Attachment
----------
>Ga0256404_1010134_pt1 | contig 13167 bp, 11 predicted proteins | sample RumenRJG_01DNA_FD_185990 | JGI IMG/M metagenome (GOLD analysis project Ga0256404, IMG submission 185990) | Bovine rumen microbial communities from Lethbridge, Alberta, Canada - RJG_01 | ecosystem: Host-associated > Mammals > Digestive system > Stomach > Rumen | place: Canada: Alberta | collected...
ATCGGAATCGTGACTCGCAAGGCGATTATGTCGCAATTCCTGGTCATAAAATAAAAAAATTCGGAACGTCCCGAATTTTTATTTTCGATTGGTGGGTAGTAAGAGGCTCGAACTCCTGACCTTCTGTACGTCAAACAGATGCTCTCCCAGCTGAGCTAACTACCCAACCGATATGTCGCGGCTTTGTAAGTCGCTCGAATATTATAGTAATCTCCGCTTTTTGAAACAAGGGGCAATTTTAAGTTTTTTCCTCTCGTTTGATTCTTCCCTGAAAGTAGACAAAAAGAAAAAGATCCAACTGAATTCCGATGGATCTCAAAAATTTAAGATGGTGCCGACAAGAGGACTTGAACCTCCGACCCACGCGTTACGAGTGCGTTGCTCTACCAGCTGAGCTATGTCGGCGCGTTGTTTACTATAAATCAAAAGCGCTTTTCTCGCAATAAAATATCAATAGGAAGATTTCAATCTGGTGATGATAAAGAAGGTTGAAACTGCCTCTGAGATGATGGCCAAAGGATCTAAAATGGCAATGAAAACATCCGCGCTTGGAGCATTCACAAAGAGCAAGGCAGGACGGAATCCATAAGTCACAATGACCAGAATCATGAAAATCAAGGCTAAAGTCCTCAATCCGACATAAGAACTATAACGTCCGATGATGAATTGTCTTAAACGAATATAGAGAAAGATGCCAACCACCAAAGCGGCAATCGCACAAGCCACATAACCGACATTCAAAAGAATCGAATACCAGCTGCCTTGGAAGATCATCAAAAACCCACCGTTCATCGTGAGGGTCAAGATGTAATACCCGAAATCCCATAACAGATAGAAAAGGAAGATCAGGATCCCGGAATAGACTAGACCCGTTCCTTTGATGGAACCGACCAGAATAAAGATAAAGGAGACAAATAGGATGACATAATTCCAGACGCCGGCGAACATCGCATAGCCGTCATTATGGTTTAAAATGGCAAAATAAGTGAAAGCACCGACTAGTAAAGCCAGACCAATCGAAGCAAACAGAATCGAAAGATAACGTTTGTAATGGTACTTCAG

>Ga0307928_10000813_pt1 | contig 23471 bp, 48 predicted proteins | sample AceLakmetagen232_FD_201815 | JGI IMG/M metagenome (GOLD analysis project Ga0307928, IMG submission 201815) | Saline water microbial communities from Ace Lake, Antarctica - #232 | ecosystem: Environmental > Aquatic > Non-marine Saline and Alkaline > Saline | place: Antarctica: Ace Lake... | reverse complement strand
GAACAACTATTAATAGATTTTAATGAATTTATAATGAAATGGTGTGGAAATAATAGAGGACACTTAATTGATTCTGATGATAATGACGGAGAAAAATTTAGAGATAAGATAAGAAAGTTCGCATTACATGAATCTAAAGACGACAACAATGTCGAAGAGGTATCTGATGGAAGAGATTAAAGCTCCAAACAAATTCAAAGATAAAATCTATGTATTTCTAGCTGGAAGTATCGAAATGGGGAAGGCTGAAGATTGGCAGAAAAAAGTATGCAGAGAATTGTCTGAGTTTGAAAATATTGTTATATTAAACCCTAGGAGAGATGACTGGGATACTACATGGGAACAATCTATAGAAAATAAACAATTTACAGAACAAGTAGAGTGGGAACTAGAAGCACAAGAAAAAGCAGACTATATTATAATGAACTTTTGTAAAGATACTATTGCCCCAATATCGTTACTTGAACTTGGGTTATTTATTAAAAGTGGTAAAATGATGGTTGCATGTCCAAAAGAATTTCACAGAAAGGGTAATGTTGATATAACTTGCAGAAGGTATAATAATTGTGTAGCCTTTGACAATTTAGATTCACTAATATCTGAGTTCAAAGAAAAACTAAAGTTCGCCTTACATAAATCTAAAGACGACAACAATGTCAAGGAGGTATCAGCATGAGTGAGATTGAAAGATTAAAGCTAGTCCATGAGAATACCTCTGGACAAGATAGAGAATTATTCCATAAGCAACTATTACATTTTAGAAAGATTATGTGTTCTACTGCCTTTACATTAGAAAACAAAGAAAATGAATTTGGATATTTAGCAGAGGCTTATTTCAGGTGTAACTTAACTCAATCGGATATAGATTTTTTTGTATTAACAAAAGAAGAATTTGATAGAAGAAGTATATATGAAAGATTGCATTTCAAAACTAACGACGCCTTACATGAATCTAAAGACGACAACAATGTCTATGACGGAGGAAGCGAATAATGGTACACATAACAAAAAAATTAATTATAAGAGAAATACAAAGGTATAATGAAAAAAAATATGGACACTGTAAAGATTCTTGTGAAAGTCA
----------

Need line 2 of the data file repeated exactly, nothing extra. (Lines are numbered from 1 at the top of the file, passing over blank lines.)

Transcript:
ATCGGAATCGTGACTCGCAAGGCGATTATGTCGCAATTCCTGGTCATAAAATAAAAAAATTCGGAACGTCCCGAATTTTTATTTTCGATTGGTGGGTAGTAAGAGGCTCGAACTCCTGACCTTCTGTACGTCAAACAGATGCTCTCCCAGCTGAGCTAACTACCCAACCGATATGTCGCGGCTTTGTAAGTCGCTCGAATATTATAGTAATCTCCGCTTTTTGAAACAAGGGGCAATTTTAAGTTTTTTCCTCTCGTTTGATTCTTCCCTGAAAGTAGACAAAAAGAAAAAGATCCAACTGAATTCCGATGGATCTCAAAAATTTAAGATGGTGCCGACAAGAGGACTTGAACCTCCGACCCACGCGTTACGAGTGCGTTGCTCTACCAGCTGAGCTATGTCGGCGCGTTGTTTACTATAAATCAAAAGCGCTTTTCTCGCAATAAAATATCAATAGGAAGATTTCAATCTGGTGATGATAAAGAAGGTTGAAACTGCCTCTGAGATGATGGCCAAAGGATCTAAAATGGCAATGAAAACATCCGCGCTTGGAGCATTCACAAAGAGCAAGGCAGGACGGAATCCATAAGTCACAATGACCAGAATCATGAAAATCAAGGCTAAAGTCCTCAATCCGACATAAGAACTATAACGTCCGATGATGAATTGTCTTAAACGAATATAGAGAAAGATGCCAACCACCAAAGCGGCAATCGCACAAGCCACATAACCGACATTCAAAAGAATCGAATACCAGCTGCCTTGGAAGATCATCAAAAACCCACCGTTCATCGTGAGGGTCAAGATGTAATACCCGAAATCCCATAACAGATAGAAAAGGAAGATCAGGATCCCGGAATAGACTAGACCCGTTCCTTTGATGGAACCGACCAGAATAAAGATAAAGGAGACAAATAGGATGACATAATTCCAGACGCCGGCGAACATCGCATAGCCGTCATTATGGTTTAAAATGGCAAAATAAGTGAAAGCACCGACTAGTAAAGCCAGACCAATCGAAGCAAACAGAATCGAAAGATAACGTTTGTAATGGTACTTCAG